The absence of the critical examination of the past is unfortunately one of the features that figures in almost all of the discourses in Sri Lanka. Whether these discourses relate to serious political issues, very serious legal issues, equally serious societal issues or even matters of religion, all these factors add up to the problems that prevail at present. Thus, when a nation discusses its past critically, it is doing a service to itself which could have most far-reaching effects in making the situation better not only for the present but also for the future. Although we mention about the JVP and the UNP of both the factions, the same applies to other political parties like for example the Sri Lanka Freedom Party which has also broken into separate factions. If without being triumphalist about their great victories, if the things that happen during their Governments are looked at from a self-critical point of view, the same type of review of the past can take place.
The absence of this critical review of past wrongdoings and mistakes remains one of the major stumbling blocks for the development of a genuine consensus among the people as well as among various political parties on things which are of common interest to everybody. It is that sense of common interest that creates a nation. When that sense of common interest could be the uniting force, then the various divisive factors could be relegated into a secondary position and ways could be found to deal with those problems within an overall context of solid agreements which creates the kind of mentalities that brings people together to face these challenges.
What this means is that the admissions of wrongdoings and mistakes cannot be avoided if there is a determination to develop a State that represents the interests of everyone. Unity is better built by admissions of mistakes rather than by pretending that no mistakes or wrongdoings have happened. Such evasiveness and hypocrisy could never be the basis of developing a national consciousness.
It is good for the JVP Leader to have had the courage to speak out about how they look at some of the things that the Party has done in the past. And if they encouraged that criticism from within their Party itself and also within the society without fearing that this may backfire, it is most likely that they would contribute to a political discourse in the right direction which is much needed. An admission of that nature need not be an act of defense. In fact, it could be an act of taking offense so that others are forced to come out frankly to discuss their own mistakes and wrongdoings.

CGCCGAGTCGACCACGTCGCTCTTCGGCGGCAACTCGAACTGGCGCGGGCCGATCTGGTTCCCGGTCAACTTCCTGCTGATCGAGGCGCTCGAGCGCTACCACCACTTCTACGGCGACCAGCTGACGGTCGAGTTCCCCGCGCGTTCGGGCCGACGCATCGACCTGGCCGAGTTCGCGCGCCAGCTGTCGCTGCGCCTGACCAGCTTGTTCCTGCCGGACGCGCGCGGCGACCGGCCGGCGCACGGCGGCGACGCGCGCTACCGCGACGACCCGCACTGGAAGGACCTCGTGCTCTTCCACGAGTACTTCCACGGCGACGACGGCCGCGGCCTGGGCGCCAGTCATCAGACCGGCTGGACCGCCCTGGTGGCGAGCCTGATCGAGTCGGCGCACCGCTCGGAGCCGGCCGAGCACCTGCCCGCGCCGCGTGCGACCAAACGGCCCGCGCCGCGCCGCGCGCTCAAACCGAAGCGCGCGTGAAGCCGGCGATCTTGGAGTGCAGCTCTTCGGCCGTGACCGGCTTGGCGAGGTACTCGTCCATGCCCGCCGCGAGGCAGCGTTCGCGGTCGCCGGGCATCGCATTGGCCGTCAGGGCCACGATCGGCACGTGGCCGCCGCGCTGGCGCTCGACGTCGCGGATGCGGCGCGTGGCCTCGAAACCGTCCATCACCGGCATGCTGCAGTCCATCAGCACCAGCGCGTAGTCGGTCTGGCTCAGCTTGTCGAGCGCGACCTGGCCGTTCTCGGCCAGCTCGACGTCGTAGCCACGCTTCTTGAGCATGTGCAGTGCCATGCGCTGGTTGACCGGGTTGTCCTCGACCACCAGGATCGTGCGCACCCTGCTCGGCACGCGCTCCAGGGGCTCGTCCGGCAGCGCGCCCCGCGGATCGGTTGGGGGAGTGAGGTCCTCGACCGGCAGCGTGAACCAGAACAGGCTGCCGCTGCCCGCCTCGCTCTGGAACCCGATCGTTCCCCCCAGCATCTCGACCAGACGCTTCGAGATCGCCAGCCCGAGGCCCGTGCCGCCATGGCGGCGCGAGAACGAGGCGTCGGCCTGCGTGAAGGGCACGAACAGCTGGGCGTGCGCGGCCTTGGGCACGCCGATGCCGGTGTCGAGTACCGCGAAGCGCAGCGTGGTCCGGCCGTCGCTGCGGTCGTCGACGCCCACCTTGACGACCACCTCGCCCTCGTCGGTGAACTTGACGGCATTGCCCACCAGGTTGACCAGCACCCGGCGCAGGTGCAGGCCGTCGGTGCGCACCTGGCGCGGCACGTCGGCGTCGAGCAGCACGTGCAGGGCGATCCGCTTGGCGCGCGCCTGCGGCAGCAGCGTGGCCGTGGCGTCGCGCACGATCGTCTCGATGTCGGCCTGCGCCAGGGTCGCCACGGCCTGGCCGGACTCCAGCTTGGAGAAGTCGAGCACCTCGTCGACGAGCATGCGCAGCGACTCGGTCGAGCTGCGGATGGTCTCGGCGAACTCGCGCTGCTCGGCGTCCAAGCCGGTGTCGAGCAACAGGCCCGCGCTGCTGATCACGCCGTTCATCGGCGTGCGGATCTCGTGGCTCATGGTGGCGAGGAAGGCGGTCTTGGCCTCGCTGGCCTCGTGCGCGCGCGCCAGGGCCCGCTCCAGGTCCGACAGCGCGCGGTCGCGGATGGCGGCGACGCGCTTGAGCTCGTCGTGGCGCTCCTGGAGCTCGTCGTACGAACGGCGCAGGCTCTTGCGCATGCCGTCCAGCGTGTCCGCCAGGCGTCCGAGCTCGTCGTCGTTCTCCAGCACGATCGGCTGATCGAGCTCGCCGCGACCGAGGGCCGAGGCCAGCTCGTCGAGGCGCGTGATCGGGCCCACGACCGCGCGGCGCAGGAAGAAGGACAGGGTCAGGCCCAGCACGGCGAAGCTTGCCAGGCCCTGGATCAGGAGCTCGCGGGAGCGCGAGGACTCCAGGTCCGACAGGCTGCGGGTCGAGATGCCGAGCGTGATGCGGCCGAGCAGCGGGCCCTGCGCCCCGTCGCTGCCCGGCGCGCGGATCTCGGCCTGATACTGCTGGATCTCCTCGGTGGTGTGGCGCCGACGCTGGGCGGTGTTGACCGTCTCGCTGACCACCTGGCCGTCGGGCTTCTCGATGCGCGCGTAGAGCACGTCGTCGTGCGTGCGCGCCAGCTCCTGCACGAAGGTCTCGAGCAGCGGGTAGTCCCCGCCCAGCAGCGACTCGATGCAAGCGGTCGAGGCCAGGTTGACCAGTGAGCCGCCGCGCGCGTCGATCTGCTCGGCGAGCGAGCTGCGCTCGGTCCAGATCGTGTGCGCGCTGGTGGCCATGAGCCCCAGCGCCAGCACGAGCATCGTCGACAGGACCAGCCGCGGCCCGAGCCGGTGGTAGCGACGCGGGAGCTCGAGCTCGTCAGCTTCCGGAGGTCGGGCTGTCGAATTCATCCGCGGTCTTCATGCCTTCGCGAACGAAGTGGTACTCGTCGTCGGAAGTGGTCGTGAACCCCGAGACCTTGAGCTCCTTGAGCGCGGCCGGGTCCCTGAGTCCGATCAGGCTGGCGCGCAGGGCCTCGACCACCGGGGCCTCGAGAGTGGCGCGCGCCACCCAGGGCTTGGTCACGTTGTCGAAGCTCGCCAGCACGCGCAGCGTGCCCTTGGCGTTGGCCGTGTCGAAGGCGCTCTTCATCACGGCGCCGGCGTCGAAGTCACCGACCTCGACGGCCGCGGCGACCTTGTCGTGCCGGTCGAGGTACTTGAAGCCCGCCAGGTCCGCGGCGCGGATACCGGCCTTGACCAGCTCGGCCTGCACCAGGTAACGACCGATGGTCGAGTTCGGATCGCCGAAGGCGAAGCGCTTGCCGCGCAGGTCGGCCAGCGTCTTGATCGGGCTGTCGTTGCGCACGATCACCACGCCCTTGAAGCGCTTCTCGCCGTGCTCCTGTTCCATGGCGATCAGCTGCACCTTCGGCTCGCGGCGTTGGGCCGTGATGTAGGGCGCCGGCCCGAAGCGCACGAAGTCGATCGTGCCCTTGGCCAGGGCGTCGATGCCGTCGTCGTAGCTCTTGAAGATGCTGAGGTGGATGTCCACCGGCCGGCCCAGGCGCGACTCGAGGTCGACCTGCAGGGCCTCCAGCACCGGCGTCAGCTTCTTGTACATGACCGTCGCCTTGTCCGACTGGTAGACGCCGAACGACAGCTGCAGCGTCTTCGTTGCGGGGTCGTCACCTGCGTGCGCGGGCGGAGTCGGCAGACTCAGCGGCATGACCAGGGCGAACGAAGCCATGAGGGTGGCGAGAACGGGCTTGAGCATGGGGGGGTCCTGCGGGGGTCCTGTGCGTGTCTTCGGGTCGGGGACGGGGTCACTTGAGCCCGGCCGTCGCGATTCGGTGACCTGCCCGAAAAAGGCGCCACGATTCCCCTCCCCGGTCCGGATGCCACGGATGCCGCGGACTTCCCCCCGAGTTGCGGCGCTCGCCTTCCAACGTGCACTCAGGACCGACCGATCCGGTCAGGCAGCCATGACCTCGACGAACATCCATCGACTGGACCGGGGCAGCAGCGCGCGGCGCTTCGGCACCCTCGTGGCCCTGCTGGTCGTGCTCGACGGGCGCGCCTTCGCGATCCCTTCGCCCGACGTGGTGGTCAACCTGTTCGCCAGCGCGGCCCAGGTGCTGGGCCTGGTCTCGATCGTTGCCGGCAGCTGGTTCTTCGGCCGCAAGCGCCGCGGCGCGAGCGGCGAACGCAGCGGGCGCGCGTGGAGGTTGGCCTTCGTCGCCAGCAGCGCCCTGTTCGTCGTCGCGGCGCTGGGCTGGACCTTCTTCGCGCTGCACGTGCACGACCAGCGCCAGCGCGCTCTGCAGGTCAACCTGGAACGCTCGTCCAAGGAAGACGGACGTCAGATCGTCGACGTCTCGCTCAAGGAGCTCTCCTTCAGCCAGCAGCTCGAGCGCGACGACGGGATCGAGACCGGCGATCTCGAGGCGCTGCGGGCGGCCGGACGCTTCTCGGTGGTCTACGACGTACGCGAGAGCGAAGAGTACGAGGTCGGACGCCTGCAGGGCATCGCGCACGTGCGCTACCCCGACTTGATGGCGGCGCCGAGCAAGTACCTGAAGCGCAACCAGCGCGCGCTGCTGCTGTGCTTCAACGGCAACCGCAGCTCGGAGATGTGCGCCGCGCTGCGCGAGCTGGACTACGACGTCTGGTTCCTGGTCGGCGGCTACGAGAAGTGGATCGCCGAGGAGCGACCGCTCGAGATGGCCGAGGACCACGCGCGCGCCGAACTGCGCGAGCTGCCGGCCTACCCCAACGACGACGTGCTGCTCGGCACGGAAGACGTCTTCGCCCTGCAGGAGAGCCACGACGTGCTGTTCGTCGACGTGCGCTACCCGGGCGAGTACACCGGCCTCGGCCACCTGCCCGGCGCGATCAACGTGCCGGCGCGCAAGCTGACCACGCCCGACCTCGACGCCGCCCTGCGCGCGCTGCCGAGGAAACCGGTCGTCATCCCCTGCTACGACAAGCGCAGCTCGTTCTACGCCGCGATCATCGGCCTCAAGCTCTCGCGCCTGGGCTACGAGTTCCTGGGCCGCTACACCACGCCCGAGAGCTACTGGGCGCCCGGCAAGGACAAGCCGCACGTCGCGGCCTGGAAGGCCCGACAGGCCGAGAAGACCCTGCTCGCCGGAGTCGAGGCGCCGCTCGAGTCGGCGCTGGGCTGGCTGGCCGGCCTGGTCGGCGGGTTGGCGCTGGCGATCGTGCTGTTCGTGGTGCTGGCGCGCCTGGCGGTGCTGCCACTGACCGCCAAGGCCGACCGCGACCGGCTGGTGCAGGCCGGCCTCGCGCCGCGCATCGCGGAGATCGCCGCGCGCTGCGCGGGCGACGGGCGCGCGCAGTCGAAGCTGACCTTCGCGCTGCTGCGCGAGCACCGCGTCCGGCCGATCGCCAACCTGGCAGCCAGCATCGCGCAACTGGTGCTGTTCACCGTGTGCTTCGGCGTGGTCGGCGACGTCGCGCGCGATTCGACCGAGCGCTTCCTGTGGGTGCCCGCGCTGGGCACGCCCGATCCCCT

It may not be a surprise that during the time of Independence, generally, the discourse was to talk about the great achievements of the people in the past. A humiliated nation trying to rise from a period of colonialism often has to build its confidence in narratives which may not necessarily be telling them the whole truth. However, that period has not passed. To carry on with the same mold is to waste time and also to delay the development of a national consensus to face the very grave challenges Sri Lanka is faced with now on every front.
The younger generation that is coming into adulthood now will be better served if the older generation dares to admit the mistakes and wrongdoings they have done in the past. This new generation is looking for critical guidance into the future and there is no better way to direct that generation towards a better understanding of themselves and their past than by daring to have an open discourse of the political mistakes made by everyone in the past not with the view of taking petty advantages out of it but with the perspective of developing a thought base for the future.